Suit vs Scary 2022 – 4th T20I

A defender ran in from mid-forward, jumped off his feet and threw the stumps under his armpits. Zing bail flared with Reece Topley miles off his ground and Karachi’s sold-out National Stadium was drowned in noise.

Thousands of players had rolled out when England needed nine runs out of 12 balls, but rushed back to check out the celebrations as Pakistan placed the series ahead of their last three games in Lahore. The stadium announcer identified the winger as Shan Masood, causing another huge applause from the stands.

What a difference 20 overs can make. With 10 balls left in the first inning, Masood had been pinned to the pad by David Willey for a meticulous 21 out of 19 balls and suffered the latest shame in T20 cricket – his own supporters celebrated his dismissal.

Pakistan had spent the night preparing for take-off but, despite the best efforts of Masood and Mohammad Rizwan – who both played with intention but little power or timing – were unable to get off the launch pad. Alex Hales’ unsuccessful attempt to take a hold when Masood was 3 out of 7 ended up being to England’s advantage.
The atmosphere during the final stages of Pakistan’s inning was close to mutiny, but with good reason. Each wicket meant an opportunity for a middle-tier power hitter to come in and swing, and the crowd – the loudest in the series so far – felt reduced from the build-up. Somehow, Asif Ali was only allowed three balls; he responded by hitting two by six.
It’s only been three nights since Rizwan and Babar Azam chased a 200-run target as panthers in the wild, waiting for the right moment to attack and catching their prey in the form of offshoots of Moeen Ali. But on Sunday, their combined contribution of 124 out of 95 balls raised familiar doubts about their approach, however harsh they might seem.
England’s chase was a complete contrast – they lost three wickets in the first two overs, enough to doom most teams to defeat, but Ben Duckett, Harry Brook and Moeen responded to make sure the required rate didn’t escape. never out of hand.
Wickets fell at regular intervals but, with 33 needed out of 18 balls and only three wickets in hand, Liam Dawson continued to swing: he hit Mohammad Hasnain for 23 points in four legitimate deliveries, as if to underline the extent of the batting depth of the ‘England. But with five needed out of 10 balls, they lost their last three wickets for a single run.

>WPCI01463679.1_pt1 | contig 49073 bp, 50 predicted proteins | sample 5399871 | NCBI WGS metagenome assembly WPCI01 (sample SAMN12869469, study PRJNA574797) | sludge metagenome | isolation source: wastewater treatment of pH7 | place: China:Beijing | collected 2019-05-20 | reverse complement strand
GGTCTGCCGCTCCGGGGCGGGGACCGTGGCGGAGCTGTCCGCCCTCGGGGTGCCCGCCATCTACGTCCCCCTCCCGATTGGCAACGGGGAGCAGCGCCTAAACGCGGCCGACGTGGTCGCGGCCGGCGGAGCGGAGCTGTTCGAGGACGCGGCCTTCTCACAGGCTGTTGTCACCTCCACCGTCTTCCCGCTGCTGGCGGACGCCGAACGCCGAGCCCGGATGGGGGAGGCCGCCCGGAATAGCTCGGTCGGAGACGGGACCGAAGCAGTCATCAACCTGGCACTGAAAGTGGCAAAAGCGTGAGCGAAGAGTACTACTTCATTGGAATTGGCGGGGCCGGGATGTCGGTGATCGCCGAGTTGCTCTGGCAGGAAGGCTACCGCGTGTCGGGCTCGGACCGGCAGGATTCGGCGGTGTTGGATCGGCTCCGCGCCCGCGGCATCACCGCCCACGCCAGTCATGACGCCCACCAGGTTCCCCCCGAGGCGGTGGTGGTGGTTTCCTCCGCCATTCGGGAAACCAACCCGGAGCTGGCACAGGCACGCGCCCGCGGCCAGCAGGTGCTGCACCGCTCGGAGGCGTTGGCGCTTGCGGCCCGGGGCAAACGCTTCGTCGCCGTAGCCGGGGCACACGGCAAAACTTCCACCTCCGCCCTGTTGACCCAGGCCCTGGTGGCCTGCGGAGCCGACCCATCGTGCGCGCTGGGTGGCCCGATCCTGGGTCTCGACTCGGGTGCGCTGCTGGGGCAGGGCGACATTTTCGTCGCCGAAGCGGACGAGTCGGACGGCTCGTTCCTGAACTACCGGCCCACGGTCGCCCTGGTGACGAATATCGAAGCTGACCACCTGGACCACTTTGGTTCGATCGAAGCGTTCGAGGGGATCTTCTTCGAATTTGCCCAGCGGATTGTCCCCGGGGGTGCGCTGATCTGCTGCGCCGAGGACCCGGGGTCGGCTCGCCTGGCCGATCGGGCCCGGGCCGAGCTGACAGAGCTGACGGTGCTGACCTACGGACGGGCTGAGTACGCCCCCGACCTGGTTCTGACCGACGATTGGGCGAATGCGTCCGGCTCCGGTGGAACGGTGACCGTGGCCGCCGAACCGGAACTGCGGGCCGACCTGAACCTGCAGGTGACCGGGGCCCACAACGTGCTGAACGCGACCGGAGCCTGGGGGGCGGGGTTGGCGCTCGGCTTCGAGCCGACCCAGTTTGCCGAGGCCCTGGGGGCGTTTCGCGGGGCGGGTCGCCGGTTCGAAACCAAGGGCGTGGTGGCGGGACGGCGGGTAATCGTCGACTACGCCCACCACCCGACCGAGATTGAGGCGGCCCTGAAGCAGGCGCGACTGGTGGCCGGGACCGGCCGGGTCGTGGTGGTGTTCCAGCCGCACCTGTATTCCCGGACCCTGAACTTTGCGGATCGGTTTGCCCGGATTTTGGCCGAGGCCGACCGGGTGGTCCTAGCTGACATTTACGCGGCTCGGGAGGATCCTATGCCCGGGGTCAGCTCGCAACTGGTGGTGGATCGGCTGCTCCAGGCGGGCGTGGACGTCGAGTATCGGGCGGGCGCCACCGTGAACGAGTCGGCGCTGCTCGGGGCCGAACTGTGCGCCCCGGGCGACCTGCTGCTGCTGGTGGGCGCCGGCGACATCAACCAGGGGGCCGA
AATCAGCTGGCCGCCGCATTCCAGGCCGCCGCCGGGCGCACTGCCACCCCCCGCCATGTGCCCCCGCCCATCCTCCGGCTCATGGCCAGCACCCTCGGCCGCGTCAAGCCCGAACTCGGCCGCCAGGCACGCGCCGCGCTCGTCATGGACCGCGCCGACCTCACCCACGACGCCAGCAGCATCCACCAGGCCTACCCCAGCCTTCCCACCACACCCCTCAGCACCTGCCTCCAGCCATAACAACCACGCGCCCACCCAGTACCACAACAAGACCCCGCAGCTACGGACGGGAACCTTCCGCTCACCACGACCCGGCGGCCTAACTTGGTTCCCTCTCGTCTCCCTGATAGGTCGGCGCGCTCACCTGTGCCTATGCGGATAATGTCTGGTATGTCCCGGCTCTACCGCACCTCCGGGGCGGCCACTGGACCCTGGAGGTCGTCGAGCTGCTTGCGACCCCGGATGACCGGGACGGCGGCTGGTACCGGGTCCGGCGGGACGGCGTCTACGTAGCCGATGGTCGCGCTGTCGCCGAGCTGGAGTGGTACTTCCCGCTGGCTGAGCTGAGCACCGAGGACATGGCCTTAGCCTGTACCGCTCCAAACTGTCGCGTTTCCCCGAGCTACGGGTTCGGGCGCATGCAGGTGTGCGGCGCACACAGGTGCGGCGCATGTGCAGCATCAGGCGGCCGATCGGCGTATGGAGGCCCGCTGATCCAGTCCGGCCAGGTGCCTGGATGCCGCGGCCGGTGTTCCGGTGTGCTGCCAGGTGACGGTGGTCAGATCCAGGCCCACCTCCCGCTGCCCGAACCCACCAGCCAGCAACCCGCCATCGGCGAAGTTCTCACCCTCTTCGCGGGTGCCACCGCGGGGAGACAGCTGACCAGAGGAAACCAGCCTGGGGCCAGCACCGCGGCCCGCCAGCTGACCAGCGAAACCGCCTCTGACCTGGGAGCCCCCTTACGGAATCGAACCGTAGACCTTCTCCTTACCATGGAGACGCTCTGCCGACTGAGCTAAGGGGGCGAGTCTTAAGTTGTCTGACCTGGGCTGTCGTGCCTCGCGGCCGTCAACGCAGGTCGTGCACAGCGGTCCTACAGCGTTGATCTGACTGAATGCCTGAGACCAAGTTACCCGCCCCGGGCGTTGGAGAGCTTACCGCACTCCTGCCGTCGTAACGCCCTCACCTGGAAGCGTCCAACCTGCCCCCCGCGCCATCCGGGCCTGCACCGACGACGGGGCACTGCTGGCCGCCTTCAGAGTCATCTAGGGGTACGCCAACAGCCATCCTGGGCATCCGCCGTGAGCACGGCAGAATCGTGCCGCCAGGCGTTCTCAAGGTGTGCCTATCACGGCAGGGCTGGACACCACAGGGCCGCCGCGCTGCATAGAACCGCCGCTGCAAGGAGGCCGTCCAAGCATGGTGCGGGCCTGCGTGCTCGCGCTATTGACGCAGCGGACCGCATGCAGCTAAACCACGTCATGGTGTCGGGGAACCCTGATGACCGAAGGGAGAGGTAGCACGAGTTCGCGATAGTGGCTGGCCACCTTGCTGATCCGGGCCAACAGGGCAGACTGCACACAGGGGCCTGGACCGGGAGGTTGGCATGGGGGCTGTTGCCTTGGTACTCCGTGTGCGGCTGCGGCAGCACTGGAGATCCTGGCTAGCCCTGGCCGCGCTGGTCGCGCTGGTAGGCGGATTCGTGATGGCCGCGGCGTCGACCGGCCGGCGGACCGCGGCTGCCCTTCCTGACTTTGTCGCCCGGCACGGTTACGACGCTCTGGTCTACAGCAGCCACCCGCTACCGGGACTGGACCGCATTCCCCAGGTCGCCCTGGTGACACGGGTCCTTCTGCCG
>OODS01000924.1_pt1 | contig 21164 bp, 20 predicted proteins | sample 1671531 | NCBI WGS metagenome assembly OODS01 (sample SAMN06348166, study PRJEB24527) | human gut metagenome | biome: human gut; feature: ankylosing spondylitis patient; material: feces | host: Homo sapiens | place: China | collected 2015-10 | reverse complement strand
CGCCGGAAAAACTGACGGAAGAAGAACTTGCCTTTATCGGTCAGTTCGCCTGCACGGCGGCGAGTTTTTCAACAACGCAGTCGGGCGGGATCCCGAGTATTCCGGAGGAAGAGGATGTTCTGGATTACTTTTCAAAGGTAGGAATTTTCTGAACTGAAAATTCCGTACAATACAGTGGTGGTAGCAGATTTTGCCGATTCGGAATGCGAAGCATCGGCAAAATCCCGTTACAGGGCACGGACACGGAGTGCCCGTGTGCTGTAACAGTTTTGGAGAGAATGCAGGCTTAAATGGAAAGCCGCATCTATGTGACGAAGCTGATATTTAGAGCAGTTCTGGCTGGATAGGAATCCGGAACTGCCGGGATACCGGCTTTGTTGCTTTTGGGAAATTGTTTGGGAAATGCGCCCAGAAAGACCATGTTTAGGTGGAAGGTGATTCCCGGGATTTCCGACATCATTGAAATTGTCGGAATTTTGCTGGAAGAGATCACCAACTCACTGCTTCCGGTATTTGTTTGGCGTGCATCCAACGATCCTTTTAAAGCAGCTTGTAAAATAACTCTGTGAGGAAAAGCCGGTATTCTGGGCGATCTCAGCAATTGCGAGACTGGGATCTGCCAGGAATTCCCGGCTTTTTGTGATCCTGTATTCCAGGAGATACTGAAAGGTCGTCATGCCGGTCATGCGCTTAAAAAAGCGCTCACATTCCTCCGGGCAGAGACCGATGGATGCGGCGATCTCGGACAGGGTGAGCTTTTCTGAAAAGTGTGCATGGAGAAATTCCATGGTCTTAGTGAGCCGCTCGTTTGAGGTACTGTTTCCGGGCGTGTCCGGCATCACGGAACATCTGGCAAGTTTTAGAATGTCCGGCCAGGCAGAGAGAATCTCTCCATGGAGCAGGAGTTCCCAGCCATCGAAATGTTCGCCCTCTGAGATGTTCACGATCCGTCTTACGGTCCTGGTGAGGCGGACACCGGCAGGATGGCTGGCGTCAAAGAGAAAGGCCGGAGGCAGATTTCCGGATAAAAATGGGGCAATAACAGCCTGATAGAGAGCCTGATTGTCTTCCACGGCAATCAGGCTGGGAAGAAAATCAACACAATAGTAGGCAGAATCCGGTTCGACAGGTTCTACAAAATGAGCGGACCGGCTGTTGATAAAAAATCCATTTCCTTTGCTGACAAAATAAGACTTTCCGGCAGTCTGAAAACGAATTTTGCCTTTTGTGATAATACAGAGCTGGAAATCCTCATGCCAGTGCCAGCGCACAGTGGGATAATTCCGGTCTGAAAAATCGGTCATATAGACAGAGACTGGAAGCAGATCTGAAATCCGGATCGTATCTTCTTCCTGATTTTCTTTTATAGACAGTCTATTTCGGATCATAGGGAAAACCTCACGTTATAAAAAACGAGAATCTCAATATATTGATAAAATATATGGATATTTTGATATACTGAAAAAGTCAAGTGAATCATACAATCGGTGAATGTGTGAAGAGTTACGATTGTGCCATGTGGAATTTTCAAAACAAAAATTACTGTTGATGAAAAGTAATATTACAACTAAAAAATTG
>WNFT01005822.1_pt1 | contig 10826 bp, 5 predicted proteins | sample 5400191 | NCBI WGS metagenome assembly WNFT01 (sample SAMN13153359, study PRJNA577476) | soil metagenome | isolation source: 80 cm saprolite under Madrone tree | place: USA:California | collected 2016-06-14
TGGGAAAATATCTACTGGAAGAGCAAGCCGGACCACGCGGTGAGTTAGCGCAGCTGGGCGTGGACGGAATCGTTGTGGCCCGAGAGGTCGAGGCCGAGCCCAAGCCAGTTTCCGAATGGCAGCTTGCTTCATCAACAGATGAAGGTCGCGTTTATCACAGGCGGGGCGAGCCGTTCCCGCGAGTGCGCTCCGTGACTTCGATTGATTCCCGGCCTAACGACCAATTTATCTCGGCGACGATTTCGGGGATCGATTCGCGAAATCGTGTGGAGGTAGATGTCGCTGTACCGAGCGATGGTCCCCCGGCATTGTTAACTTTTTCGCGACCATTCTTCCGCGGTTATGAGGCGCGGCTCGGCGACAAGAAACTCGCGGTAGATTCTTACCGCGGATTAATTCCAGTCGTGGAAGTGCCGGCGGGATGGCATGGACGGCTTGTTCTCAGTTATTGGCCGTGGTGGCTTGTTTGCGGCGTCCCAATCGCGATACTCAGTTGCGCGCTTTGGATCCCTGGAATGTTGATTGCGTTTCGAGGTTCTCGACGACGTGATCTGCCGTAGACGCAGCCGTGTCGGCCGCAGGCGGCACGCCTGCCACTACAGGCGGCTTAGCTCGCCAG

This was an evening that posed a fundamental question for T20 cricket: how much is a wicket worth? It seemed obvious that the Pakistani batters had placed too high a value on theirs, but the English ones were sold at too low a price. Both nations have experienced significant inflation this year, but the price of a wicket is more volatile than any currency.

This series has lined up teams with contrasting styles against each other: Pakistan’s best orders see 20 overs as a test of endurance, proud to get as close to the finish as possible; English batters are like relay teams, each reaching top speed as quickly as possible before passing the baton to teammate.

In the four Karachi games, England scored 9.44 an over and lost a wicket for every 21.5 balls; for Pakistan, the figures are 8.61 and 25.1 respectively. England are a strong batting formation with a vulnerable bowling attack; Pakistan is a strong bowling team with a vulnerable batting lineup.

Clearly, the game plans of both teams are informed by the players they have at their disposal. “We beat incredibly deeply,” said England manager Matthew Mott. “Let’s go back to that depth and go all the way, but each team evaluates the conditions differently and plays on their strength. They did it perfectly last night, when they chased 200. There are different ways to do it.”

Sport gives its best when teams have clear identities, especially when they clash in this way: think of Pep Guardiola’s long rivalry with Jose Mourinho and the contrast between idealism and pragmatism, or Roger Federer’s grace against tenacity. by Rafael Nadal. Any game would become boring if everyone played the same way.

T20 cricket in 2022 is a sport of order, planning and strategy. Captains and coaches speak in depth about their meticulous preparation and the research behind it. Players have access to video footage of each opponent, and analytics is not just part of the game, but an industry in itself.

But that Sunday night, when Masood got up from the ground and was attacked by his teammates, with the cheering of the crowd ringing in his ears, he was able to reflect on a truth behind the drama. This format, like any other, is at its best when it descends into pure and genuine chaos.

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